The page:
If It Smells Fishy...
It never ceases to amaze me the level of creativity that exist out there when it comes to those who would use illegal means to capitalize on a shifted or down market. The internet has spawned a new level of sophistication to the scams of yesterday. And today, the buyers and sellers would be well advised to ask questions and look before they leap.
It should come as no surprise that currently the vast majority of fraud occurring is in the short sale and loan modification arena. This niche market (which currently represents over 50% of the transactions in our area) has been inundated by those who would use fraud and deception for their own financial gain to the detriment of those on whom they prey.
In November of 2010, the Federal Trade Commission (FTC) implemented the Mortgage Assistance Relief Services (better known as MARS) act in an attempt to protect distressed homeowners from the ever increasing list of foreclosure relief scams.
The primary function of this new rule is to make it illegal for any Mortgage Relief Company to charge upfront fees of any type until or unless they have provided the troubled homeowner written shortsale approval complete with terms that are agreeable to the seller. In addition the service provider must also provide the distressed homeowner (in writing) with full disclosure of all changes, modifications, and new terms of the mortgage. Or, if applicable, the terms under which the lender will cooperate with a shortsale. And, at this point the seller must agree to all of the specified terms and conditions of lender approval prior to fees being due and payable to the Mortgage Relief service provider.
Another area of fraud is perpetrated through the unwitting cooperation of the buyers and sellers of a transaction. If you are a seller and you are promised payment outside of escrow that is considered to be fraud on the lender and is a federal offense.
Consequently if you are a buyer who is asked to pay for certain fees outside of escrow to avoid showing those payments on the final HUD. That also is considered to be loan fraud. In etiher case my advice is simple…Don’t do it.
Over the past 18 years I have often been challenged by my clients as to the need of title insurance. And there were times when I was stumped for an answer that really had teeth. Today, I have answers that will certainly make you appreciate the value of this product.
First let me tell you of a story I heard involving a home purchase at the courthouse steps (at the foreclosure auction). The investor properly doing his due diligence prior to bidding on the property inspected it and found the home to be vacant.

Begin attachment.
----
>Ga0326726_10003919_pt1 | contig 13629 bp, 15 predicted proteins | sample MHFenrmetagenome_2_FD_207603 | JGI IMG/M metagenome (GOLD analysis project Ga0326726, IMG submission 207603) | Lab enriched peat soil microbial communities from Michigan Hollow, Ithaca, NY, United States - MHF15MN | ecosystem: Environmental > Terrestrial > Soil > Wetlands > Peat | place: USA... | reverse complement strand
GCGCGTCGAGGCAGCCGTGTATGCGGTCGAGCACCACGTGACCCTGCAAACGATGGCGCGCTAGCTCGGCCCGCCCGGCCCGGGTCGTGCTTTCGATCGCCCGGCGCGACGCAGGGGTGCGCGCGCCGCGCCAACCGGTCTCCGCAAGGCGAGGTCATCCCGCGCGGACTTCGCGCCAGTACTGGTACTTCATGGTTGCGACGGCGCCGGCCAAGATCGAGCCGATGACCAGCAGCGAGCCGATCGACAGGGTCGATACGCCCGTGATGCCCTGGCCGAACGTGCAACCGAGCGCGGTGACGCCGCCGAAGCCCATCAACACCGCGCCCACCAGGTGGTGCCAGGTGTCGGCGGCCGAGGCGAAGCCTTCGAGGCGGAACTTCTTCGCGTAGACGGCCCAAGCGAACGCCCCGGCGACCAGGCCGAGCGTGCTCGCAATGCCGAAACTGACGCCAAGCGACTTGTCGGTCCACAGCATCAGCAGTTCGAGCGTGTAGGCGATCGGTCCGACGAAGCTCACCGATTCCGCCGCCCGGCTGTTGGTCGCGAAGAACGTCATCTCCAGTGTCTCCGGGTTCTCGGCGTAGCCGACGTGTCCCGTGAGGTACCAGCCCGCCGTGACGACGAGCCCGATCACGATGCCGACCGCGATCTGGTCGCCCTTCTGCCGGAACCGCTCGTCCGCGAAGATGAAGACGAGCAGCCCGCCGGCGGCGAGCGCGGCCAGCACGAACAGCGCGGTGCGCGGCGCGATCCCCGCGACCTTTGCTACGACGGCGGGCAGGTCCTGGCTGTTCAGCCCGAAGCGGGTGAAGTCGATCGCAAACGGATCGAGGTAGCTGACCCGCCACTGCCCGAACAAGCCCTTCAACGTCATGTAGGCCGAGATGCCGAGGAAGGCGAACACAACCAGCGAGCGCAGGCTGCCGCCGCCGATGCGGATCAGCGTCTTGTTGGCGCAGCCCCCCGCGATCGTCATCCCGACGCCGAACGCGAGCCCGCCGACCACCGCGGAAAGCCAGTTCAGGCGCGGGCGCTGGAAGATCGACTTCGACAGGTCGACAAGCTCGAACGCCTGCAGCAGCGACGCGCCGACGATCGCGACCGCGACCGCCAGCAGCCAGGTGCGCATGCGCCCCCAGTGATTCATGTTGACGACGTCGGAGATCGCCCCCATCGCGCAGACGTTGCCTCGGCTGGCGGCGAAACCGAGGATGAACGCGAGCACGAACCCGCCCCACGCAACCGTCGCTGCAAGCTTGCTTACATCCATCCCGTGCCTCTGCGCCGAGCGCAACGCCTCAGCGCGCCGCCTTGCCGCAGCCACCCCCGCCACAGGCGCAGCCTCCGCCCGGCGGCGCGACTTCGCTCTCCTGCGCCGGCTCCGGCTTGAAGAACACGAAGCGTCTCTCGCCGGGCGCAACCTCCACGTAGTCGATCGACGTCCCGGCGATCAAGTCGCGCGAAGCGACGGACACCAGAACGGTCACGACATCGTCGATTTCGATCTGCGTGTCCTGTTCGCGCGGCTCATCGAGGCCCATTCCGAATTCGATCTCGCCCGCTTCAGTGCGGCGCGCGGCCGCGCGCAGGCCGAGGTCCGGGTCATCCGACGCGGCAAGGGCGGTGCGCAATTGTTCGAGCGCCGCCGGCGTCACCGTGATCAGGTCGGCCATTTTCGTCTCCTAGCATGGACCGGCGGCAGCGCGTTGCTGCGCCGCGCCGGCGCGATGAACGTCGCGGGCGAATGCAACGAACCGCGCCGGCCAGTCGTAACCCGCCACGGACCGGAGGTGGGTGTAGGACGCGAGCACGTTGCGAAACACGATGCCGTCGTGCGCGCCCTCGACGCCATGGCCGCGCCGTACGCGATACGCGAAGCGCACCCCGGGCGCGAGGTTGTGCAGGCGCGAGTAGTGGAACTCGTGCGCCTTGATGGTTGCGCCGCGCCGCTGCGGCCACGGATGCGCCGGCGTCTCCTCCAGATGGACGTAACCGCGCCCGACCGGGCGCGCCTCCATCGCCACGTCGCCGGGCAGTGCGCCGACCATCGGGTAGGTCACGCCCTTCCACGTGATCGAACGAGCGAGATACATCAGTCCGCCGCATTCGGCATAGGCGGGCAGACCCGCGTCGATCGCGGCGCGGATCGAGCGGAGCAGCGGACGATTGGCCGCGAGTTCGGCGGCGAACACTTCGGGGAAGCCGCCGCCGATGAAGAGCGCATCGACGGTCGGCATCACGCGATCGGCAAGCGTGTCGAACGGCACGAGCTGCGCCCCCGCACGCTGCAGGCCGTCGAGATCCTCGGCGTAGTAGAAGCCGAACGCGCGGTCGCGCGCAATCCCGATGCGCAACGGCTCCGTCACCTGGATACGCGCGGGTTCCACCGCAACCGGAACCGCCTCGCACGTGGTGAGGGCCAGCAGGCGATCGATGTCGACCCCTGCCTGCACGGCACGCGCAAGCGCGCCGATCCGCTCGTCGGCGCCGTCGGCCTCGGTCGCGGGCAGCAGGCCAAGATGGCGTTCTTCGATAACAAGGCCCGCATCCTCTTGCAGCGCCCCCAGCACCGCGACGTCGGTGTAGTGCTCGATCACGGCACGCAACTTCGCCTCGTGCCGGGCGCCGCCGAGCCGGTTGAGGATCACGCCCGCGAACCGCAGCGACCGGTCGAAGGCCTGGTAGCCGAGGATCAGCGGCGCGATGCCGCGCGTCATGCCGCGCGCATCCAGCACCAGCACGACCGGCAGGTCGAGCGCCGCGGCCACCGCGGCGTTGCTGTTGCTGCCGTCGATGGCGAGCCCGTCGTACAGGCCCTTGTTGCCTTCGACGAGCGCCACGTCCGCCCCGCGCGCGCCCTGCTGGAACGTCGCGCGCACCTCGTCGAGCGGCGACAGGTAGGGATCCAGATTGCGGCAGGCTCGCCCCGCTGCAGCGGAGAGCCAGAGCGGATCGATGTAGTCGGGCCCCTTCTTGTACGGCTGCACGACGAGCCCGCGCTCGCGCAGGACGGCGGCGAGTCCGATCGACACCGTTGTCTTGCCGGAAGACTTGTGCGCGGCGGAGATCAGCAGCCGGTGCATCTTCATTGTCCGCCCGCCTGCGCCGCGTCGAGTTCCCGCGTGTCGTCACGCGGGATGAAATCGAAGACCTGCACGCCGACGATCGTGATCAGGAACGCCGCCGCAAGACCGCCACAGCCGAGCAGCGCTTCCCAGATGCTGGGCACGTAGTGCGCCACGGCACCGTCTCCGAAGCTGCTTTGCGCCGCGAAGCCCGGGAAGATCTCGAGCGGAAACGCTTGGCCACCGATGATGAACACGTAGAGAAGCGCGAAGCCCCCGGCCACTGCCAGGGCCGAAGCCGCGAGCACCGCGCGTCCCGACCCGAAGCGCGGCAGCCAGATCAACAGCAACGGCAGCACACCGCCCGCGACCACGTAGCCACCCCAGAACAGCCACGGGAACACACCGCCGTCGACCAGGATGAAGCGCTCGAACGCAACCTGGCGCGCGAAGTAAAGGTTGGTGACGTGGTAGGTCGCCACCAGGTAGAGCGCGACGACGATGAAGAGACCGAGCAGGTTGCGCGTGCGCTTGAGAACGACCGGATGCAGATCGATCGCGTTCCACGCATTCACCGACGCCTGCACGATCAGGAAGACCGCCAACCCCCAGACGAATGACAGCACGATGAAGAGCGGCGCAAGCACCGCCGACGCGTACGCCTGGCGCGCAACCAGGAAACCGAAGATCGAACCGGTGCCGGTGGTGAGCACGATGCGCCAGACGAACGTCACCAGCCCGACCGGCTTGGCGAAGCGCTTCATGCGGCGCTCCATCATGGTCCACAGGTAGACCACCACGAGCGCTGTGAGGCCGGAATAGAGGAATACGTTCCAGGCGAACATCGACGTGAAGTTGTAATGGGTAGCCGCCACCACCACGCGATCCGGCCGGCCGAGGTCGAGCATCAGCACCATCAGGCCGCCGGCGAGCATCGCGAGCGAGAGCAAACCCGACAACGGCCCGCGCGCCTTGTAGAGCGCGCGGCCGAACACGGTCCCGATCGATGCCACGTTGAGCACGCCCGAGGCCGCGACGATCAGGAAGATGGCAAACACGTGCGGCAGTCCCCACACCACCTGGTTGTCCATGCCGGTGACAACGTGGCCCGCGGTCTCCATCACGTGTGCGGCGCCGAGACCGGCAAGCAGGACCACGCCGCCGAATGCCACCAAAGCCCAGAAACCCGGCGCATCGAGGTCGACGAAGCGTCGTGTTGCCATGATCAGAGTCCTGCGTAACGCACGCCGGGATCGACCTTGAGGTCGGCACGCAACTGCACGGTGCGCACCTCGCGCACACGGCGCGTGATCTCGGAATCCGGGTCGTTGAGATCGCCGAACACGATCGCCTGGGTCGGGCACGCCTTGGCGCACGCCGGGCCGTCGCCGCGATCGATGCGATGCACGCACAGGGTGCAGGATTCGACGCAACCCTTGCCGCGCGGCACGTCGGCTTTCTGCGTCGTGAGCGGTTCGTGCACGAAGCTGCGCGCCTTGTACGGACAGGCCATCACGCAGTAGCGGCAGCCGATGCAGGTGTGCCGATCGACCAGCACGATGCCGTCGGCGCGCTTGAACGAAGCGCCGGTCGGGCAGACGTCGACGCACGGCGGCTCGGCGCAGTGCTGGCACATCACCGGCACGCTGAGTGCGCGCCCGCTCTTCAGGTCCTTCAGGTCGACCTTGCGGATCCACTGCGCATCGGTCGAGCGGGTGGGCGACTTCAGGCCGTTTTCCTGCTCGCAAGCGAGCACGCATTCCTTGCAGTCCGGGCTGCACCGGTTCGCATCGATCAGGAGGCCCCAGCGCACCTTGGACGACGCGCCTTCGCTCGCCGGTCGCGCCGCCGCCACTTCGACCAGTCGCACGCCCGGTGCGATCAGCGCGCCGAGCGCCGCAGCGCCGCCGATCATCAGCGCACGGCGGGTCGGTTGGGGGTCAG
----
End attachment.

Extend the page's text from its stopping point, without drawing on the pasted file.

When he won the property at auction, he immediately went to the property only to find it occupied. The occupant had what appeared to be a valid lease. And, immediately called her “landlord” and requested that she come to the home to clear up the situation. As an aside the Sheriff’s department was called to effect eviction of the unauthorized occupant. The officer upon viewing the lease refused to be involved stating that this was now a civil matter.
When the “landlord” showed up, she had in her possession a notarized and recorded deed to the property from her to herself. Obviously this will be a relatively simple matter to unravel. But even so, will require legal action and time. All of which cost money.
In another situation a property was advertised for sale by an unwitting real estate professional as being free and clear. The seller had a recorded re-conveyance document from the lender and the home sold.
In short order the new owner was notified that the home was in foreclosure by the sellers lender. As it turns out the re-conveyance was a forged document. One so convincing that the title insurance company in question believed it to be valid. Without a title insurance policy in place, this buyer would have been devastated financially.
Document forgeries are becoming much more prevalent. In some cases the scammers are so adept at deception that they are able to determine the home state of an absentee owner and create notary stamps that appear to be from the home state of the absentee owner so that they can transfer ownership of the property without the knowledge of the homeowner. These homes are then resold. And once again without a title policy the financial impact on the defrauded buyer could be devastating.
I regularly offer the following advice to the agents in my office, which I now offer to you. If it doesn’t pass the smell test, don’t move forward without having your concerns fully appeased.